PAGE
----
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A blood test for Alzheimer's disease may soon be available

Dominika Osmolska Psy.D.'s picture

A simple blood test for Alzheimer’s disease is just around the corner, a team of Australian researchers announced Wednesday. The question is, would you want to be tested if given the opportunity? As the second most-feared disease after cancer, it brings many a patient knocking on his or her doctor’s door with worries and questions about cognitive loss.

Researchers at the Commonwealth Scientific and Industrial Research Organization in Perth, Australia, say an experimental screening tool proved about 85% accurate at determining the amount of Alzheimer's-associated plaque in people's brains.

If the findings can be replicated in large numbers of people, the screen might one day help indicate whether a person is in the early stages of, or at risk of developing, Alzheimer's, says researcher Samantha Burnham. The test may also help doctors make further diagnostic decisions for patients who demonstrate cognitive loss, such as more expensive imaging scans.

Currently, Alzheimer’s disease can only be definitively diagnosed post mortem, upon discovery of the telltale deposits of beta amyloid plaque in brain tissue. However, the diagnosis is often made in living patients through a complex procedure involving numerous steps, including brain imaging through CT and fMRI scans, neuropsychological assessment, mental status exams, as well as physical and neurological exams.

Beta amyloid plaque begins to build up in the brain seven to ten years before cognitive decline becomes noticeable.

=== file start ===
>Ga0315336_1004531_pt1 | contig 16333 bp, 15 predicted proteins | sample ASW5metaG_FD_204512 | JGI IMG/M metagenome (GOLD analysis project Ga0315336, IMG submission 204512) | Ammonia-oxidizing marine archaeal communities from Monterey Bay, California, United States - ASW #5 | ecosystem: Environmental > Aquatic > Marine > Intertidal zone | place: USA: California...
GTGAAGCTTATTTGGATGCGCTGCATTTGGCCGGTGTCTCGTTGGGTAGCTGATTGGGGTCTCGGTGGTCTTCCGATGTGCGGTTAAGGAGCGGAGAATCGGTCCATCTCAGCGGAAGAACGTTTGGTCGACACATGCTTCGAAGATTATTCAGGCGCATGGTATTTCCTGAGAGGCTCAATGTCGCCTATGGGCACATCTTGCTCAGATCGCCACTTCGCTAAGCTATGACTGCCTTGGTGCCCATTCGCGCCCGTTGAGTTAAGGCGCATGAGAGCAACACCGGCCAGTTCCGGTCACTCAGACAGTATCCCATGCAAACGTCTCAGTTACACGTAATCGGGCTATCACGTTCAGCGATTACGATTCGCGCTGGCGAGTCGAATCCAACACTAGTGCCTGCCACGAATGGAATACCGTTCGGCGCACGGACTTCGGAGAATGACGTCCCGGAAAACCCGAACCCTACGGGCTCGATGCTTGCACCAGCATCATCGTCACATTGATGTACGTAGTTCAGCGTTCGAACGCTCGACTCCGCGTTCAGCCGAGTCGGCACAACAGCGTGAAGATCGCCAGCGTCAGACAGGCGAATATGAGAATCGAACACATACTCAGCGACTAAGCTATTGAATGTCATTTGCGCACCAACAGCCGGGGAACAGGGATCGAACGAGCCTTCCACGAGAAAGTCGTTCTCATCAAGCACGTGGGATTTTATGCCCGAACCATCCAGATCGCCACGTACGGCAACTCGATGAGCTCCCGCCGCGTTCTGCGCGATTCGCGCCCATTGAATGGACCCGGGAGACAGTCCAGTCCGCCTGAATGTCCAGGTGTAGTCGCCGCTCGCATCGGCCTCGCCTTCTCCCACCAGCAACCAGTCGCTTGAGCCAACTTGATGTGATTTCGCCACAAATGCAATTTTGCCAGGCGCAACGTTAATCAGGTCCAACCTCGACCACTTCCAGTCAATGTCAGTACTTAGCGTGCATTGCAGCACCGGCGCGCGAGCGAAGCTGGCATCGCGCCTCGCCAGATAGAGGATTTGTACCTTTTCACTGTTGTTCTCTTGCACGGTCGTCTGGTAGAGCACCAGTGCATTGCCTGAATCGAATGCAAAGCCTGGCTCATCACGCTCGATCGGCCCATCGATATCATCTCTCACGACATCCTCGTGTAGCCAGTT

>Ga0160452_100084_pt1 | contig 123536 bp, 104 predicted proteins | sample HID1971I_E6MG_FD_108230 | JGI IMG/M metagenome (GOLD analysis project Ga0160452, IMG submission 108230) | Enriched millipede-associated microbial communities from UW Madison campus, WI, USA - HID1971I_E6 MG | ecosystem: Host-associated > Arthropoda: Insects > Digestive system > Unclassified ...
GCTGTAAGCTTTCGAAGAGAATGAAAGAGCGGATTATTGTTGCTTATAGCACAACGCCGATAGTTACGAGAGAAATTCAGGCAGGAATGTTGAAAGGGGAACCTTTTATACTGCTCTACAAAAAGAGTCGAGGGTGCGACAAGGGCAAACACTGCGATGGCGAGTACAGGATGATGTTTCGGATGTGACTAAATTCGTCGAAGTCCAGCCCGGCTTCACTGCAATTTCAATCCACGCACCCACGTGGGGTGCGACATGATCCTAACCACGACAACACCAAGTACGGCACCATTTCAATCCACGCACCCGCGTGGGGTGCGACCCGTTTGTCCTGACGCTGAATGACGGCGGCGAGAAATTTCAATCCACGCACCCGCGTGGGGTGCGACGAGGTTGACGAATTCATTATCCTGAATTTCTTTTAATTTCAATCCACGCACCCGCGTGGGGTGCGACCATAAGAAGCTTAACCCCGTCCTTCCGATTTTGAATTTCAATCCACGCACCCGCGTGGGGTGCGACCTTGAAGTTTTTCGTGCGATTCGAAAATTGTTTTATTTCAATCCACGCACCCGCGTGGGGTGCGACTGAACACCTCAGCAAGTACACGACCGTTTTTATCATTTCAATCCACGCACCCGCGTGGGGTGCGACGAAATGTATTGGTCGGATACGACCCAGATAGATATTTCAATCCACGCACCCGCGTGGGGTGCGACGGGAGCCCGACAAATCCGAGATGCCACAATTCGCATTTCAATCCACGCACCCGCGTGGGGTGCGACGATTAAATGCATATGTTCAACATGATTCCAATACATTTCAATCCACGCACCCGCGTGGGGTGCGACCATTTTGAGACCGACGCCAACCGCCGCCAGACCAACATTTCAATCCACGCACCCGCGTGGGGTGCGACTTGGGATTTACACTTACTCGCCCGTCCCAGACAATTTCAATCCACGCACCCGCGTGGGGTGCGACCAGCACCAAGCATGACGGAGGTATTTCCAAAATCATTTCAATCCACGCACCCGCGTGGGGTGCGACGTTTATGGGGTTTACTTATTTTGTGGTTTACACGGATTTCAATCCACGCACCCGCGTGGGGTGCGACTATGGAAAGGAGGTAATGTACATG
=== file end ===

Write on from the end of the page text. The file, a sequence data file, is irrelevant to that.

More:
A spinal tap, which obtains a sample of the cerebrospinal fluid, can also be performed – a procedure which can yield a lot of data indicative of the probability of Alzheimer’s. But a spinal tap is an invasive and very painful procedure most people would rather avoid.

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The new blood test, which spots nine proteins whose levels appear to correlate with amyloid levels in the brain, is one of hundreds in development. What makes this one stand out is that it was validated against PET scans of the brain in a relatively large study.

To develop the noninvasive blood test, Burnham and colleagues used blood samples from 273 people participating in a large-scale study looking for new biomarkers for dementia.

First, they identified nine proteins that correlated with the amount of amyloid deposited in the brain.

A cutoff level was set for what was considered high.

When researchers used the nine-marker blood test on these same participants, they found that it separated healthy people from those with mild cognitive impairment or Alzheimer's as verified by their brain scans. The test correctly identified 83 percent of people with high amyloid levels and correctly ruled out 85 percent of people without this condition. “That’s pretty accurate when you consider that brain scans are only about 90% accurate," Burnham says.

Alzheimer’s disease is the most common type of dementia and approximately 5.4 million people are thought to suffer from the disease in the U.S.

About 35 million people are thought to suffer from the disease across the globe. As the population grows older still, the worldwide total is predicted to triple by the year 2050.